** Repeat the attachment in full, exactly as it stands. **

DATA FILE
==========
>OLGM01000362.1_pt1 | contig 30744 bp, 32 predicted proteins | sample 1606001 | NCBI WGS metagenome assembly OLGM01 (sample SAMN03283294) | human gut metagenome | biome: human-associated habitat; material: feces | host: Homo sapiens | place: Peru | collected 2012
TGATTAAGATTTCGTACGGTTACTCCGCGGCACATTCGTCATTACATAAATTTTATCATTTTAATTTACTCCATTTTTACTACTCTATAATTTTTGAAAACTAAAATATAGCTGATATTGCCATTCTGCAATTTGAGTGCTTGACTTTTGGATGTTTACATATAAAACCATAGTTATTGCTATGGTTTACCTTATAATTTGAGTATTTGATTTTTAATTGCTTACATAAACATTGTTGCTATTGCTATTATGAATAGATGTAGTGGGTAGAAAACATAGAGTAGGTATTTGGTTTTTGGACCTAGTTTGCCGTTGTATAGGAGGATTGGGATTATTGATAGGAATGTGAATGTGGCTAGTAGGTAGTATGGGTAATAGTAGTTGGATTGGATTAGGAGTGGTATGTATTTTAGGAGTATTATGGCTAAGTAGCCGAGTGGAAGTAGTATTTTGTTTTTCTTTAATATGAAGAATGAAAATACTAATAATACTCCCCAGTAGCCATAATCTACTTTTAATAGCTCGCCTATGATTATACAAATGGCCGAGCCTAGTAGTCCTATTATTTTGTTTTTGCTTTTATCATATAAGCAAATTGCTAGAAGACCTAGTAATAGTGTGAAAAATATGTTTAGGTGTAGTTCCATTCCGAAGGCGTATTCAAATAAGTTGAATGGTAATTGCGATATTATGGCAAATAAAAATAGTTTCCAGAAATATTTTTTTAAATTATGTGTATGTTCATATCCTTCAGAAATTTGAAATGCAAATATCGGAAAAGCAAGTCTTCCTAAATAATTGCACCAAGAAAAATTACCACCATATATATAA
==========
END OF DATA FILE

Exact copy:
>OLGM01000362.1_pt1 | contig 30744 bp, 32 predicted proteins | sample 1606001 | NCBI WGS metagenome assembly OLGM01 (sample SAMN03283294) | human gut metagenome | biome: human-associated habitat; material: feces | host: Homo sapiens | place: Peru | collected 2012
TGATTAAGATTTCGTACGGTTACTCCGCGGCACATTCGTCATTACATAAATTTTATCATTTTAATTTACTCCATTTTTACTACTCTATAATTTTTGAAAACTAAAATATAGCTGATATTGCCATTCTGCAATTTGAGTGCTTGACTTTTGGATGTTTACATATAAAACCATAGTTATTGCTATGGTTTACCTTATAATTTGAGTATTTGATTTTTAATTGCTTACATAAACATTGTTGCTATTGCTATTATGAATAGATGTAGTGGGTAGAAAACATAGAGTAGGTATTTGGTTTTTGGACCTAGTTTGCCGTTGTATAGGAGGATTGGGATTATTGATAGGAATGTGAATGTGGCTAGTAGGTAGTATGGGTAATAGTAGTTGGATTGGATTAGGAGTGGTATGTATTTTAGGAGTATTATGGCTAAGTAGCCGAGTGGAAGTAGTATTTTGTTTTTCTTTAATATGAAGAATGAAAATACTAATAATACTCCCCAGTAGCCATAATCTACTTTTAATAGCTCGCCTATGATTATACAAATGGCCGAGCCTAGTAGTCCTATTATTTTGTTTTTGCTTTTATCATATAAGCAAATTGCTAGAAGACCTAGTAATAGTGTGAAAAATATGTTTAGGTGTAGTTCCATTCCGAAGGCGTATTCAAATAAGTTGAATGGTAATTGCGATATTATGGCAAATAAAAATAGTTTCCAGAAATATTTTTTTAAATTATGTGTATGTTCATATCCTTCAGAAATTTGAAATGCAAATATCGGAAAAGCAAGTCTTCCTAAATAATTGCACCAAGAAAAATTACCACCATATATATAA